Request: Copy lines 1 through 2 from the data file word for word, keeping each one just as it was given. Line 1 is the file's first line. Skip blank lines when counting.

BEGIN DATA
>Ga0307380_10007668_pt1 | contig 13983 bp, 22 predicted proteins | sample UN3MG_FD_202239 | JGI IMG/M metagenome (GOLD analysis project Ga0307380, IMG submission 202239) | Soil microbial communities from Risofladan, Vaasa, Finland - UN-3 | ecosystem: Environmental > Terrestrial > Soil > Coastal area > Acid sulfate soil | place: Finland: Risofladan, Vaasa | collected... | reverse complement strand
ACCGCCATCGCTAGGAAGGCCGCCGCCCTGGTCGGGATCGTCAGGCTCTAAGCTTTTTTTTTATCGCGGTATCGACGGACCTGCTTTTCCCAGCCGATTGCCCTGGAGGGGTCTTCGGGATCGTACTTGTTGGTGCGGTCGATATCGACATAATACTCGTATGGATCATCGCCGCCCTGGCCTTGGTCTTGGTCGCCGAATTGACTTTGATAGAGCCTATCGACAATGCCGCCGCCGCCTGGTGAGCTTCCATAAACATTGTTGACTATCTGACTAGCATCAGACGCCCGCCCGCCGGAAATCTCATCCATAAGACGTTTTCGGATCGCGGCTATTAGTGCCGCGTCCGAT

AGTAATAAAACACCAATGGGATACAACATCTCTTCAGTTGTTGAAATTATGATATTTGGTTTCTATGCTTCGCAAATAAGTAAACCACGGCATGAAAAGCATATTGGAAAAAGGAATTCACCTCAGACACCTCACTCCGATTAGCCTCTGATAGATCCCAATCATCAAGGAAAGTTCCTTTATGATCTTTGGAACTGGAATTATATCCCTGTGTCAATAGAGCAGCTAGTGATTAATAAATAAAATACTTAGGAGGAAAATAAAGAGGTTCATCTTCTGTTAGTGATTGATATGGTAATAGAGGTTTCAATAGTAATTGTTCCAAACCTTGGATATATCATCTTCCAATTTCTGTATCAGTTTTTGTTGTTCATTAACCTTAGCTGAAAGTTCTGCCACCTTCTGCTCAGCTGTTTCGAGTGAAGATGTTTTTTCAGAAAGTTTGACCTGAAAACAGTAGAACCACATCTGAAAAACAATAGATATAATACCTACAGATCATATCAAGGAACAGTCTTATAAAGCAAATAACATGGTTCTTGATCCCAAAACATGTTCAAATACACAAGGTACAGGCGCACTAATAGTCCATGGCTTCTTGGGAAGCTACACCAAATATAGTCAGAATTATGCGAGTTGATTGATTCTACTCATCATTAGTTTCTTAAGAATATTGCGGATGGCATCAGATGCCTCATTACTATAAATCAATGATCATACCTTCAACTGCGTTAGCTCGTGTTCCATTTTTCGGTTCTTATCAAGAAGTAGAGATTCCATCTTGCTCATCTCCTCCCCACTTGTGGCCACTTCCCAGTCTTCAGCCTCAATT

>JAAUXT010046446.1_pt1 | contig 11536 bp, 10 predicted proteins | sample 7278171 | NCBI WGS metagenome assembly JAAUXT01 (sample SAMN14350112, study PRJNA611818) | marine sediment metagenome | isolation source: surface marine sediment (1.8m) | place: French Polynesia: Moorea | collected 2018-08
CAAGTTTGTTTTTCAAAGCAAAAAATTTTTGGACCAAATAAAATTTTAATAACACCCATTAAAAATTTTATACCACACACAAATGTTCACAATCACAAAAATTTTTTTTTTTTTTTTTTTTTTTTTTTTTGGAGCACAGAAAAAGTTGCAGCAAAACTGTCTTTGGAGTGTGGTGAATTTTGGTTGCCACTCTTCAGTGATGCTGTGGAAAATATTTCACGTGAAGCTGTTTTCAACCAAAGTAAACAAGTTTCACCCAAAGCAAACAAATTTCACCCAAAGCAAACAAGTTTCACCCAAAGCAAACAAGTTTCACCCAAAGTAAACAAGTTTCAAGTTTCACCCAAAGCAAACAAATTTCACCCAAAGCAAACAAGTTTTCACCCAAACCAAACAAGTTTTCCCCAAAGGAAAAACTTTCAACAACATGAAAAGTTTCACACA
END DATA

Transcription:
>Ga0307380_10007668_pt1 | contig 13983 bp, 22 predicted proteins | sample UN3MG_FD_202239 | JGI IMG/M metagenome (GOLD analysis project Ga0307380, IMG submission 202239) | Soil microbial communities from Risofladan, Vaasa, Finland - UN-3 | ecosystem: Environmental > Terrestrial > Soil > Coastal area > Acid sulfate soil | place: Finland: Risofladan, Vaasa | collected... | reverse complement strand
ACCGCCATCGCTAGGAAGGCCGCCGCCCTGGTCGGGATCGTCAGGCTCTAAGCTTTTTTTTTATCGCGGTATCGACGGACCTGCTTTTCCCAGCCGATTGCCCTGGAGGGGTCTTCGGGATCGTACTTGTTGGTGCGGTCGATATCGACATAATACTCGTATGGATCATCGCCGCCCTGGCCTTGGTCTTGGTCGCCGAATTGACTTTGATAGAGCCTATCGACAATGCCGCCGCCGCCTGGTGAGCTTCCATAAACATTGTTGACTATCTGACTAGCATCAGACGCCCGCCCGCCGGAAATCTCATCCATAAGACGTTTTCGGATCGCGGCTATTAGTGCCGCGTCCGAT